Thanks for reading :)

kel said...

I don't think it matters what discipline you chose - the same principles apply. My trainer is constantly telling me to look up, don't watch my horse, feel my horse. I recently did a Ranch Horse Versatility Clinic and Show. In this competition they used a semi-quasi dressage pattern (I think you could call it that as I have never ridden a dressage pattern in my life!) and called it Ranch Riding. It was a pattern with a bunch of transitions and stops at markers, etc. Wow... it was hard! Really hard. I have always thought dressage was kind of like watching cement dry, but now I can see how you can get hooked on dressage because of the absolute finesse and perfection that you need to complete the patterns.
The Ranch Versatility has always fascinated me. This was my first experience and I loved it. What fascinates me about this particular discipline is the broad range of ability that the rider and horse need to have. Watching the horses go from one class to the next and perform was truly amazing.
For those of you not familiar with it you can check it out at www.nvrha.org - it would be interesing to hear what dressage riders think of the pattern.

Dreaming said...

I'm thinking I need to get some poles! I've been doing circles... and I laugh because today I kept reprimanding my self to look up and look ahead! Doc has a terrible time with circles (or is it me that has a terrible time and messes him up?)! He begins his circle, and then drops into it, making a sharp oval. We need poles!! I've worked with a few cones, and when he drops in, he just runs over the cone. Maybe a pole would be a bit more of a reminder and a bit more of a barrier!
Thanks for the great post!
Uh... you came to Colorado and I didn't even know about it?!

Francesca Prescott said...

Kel, thanks for bringing up Ranch Versatility, I'll go and take a look. Yes, riding "patterns" is very hard, but I guess you don't know until you try it.
But even working on, say, simply improving the canter can be so rewarding. The amazing feeling you get when things come together, if only for a few strides, well it's just...!!! The best thing ever!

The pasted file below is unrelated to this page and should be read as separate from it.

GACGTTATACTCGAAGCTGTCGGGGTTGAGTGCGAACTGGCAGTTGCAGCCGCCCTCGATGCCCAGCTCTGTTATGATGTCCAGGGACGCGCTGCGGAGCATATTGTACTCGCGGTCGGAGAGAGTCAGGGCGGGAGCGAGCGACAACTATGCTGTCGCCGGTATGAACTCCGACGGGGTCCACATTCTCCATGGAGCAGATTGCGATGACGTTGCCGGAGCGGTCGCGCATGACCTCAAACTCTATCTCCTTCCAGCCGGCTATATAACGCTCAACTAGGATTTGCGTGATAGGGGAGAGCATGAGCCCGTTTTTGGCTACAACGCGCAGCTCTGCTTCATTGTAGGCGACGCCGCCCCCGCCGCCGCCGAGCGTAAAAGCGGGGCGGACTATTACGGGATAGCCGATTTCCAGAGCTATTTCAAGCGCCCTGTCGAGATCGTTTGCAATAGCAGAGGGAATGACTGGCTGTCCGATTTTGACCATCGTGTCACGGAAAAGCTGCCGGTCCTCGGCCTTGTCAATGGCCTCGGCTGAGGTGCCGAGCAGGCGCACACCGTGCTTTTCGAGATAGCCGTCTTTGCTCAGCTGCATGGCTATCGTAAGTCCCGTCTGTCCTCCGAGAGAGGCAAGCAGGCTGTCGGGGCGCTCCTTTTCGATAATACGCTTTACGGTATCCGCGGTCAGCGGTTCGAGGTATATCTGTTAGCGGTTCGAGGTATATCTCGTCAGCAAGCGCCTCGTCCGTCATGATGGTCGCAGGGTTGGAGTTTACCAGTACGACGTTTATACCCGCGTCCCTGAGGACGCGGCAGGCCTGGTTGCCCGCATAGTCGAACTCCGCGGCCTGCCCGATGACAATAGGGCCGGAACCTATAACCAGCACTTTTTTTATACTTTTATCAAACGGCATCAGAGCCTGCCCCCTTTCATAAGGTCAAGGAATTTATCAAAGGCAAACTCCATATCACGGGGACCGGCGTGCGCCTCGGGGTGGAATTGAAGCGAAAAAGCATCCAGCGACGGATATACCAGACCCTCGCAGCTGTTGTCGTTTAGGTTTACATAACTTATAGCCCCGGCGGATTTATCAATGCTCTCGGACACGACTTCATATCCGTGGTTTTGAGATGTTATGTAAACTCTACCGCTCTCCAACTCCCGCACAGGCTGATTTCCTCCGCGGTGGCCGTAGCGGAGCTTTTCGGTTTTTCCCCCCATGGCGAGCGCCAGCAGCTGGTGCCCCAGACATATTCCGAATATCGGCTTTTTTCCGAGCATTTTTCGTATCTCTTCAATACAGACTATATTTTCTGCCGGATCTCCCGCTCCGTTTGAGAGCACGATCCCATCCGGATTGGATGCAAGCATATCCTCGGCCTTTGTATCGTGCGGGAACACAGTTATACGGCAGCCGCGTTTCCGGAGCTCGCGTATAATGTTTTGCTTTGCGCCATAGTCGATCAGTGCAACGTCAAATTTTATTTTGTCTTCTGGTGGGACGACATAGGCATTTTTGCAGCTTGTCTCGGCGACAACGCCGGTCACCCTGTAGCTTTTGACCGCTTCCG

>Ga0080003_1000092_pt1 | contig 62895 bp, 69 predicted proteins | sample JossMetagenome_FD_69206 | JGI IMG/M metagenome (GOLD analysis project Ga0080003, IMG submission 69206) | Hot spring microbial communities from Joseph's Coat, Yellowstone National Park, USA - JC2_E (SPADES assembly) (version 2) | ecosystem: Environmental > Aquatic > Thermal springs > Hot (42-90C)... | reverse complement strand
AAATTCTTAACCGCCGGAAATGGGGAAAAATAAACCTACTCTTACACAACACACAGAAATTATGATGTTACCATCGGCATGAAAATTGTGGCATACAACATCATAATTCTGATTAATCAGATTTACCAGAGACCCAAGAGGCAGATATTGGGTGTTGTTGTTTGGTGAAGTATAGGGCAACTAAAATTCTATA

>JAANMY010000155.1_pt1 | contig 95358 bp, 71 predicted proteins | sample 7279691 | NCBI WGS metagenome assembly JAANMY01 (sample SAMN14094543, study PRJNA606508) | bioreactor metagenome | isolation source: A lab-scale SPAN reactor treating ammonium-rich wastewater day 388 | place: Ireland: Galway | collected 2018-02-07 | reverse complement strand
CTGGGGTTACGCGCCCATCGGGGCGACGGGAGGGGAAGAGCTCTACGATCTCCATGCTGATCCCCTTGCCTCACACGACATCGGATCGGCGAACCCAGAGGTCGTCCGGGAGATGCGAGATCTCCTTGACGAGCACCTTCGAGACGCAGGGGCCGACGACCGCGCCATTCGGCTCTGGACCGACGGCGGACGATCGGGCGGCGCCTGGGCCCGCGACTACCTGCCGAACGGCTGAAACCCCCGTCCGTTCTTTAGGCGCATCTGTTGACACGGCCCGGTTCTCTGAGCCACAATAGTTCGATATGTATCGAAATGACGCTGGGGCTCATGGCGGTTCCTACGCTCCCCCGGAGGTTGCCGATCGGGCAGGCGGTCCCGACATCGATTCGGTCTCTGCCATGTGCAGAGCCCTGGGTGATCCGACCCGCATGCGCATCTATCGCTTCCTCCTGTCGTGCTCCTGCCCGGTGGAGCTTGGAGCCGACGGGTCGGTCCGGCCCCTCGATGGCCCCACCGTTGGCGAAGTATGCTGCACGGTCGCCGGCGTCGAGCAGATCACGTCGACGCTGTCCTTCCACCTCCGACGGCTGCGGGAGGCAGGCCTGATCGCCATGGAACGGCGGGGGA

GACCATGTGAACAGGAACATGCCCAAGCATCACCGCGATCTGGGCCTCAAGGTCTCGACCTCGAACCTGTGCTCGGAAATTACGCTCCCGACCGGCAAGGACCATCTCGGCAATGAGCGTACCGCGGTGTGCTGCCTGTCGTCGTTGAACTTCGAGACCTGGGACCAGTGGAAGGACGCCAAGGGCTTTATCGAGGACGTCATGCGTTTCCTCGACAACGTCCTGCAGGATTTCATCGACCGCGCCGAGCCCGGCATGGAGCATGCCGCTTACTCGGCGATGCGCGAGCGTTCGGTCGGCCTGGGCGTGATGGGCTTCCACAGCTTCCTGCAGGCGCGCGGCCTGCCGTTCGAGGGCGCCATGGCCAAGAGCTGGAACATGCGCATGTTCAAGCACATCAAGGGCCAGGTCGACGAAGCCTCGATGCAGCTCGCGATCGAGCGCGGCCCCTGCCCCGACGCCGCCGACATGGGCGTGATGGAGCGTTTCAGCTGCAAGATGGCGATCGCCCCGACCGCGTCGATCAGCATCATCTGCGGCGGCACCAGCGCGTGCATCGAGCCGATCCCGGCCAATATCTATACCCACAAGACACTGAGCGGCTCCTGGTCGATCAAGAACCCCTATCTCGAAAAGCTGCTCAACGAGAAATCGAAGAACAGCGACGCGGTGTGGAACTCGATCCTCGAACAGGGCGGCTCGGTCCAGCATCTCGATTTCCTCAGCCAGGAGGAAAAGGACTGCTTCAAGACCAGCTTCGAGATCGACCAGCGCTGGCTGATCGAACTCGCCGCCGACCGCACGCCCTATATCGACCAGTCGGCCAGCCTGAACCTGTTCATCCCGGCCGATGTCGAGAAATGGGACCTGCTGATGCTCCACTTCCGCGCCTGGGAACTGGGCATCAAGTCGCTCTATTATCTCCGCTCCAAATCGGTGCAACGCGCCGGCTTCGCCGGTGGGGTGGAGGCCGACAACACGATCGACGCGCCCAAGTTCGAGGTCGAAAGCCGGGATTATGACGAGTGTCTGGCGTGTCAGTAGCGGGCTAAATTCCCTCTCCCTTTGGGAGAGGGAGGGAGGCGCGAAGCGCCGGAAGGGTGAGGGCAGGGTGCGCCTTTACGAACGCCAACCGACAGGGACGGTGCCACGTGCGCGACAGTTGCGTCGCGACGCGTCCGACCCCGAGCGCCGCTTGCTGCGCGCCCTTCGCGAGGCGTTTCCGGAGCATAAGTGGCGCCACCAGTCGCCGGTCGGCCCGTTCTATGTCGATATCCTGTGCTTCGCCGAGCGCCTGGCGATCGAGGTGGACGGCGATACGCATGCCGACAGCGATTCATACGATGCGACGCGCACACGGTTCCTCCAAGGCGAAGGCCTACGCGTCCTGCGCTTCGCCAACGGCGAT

Francesca Prescott said...

Dreaming: you soooo need poles!!! I'll have to take a photo of the pattern Greg lays out on the ground and send it to you so you can just copy it. I'll give you the measurements, too. Don't think I can send Greg over though!!!

I was in Colorado for a week. Just outside Crawford, at the Smith Fork Ranch. I LOVED it! We all did :). Where are you?

Laura Crum said...

Francesca--Your post makes me feel like such a slacker (!) I enjoy trail riding and gathering cattle, so that's what I do these days. I don't enjoy arena work so don't do it. But I have done a lot of it in my life and know the value of it. I think your concept of keeping your focus OFF the horse is very like my concept of "giving the horse a job", which I wrote about in my previous post about training a confident horse. Its interesting how these things overlap. Glad to hear Qrac is doing so wonderfully well. Sounds like you are having fun!

HorsesAndTurbos said...

After reading this I set up poles (and used some barrels) and rode my greenie gelding Friday in circles (he is learning leads) and it really helped me...I didn't have to watch to keep hin in a circle *and* focus on him giving me the correct lead - I'm using it just the opposite right now, and it's great!

Tell your trainer-guy thanks!

Jackie

Francesca Prescott said...

Laura, you are SO not a slacker! I mean, seriously, with everything you do, a slacker is the last thing anyone could call you. You've just been in the arena, done that, and moved on to other things.

I thought of your post about giving a horse a job to do when I wrote this post; it definitely overlaps.

Francesca Prescott said...

Jackie: how cool that it helped you! I'm very excited about that and will definitely tell Greg when I see him tomorrow :)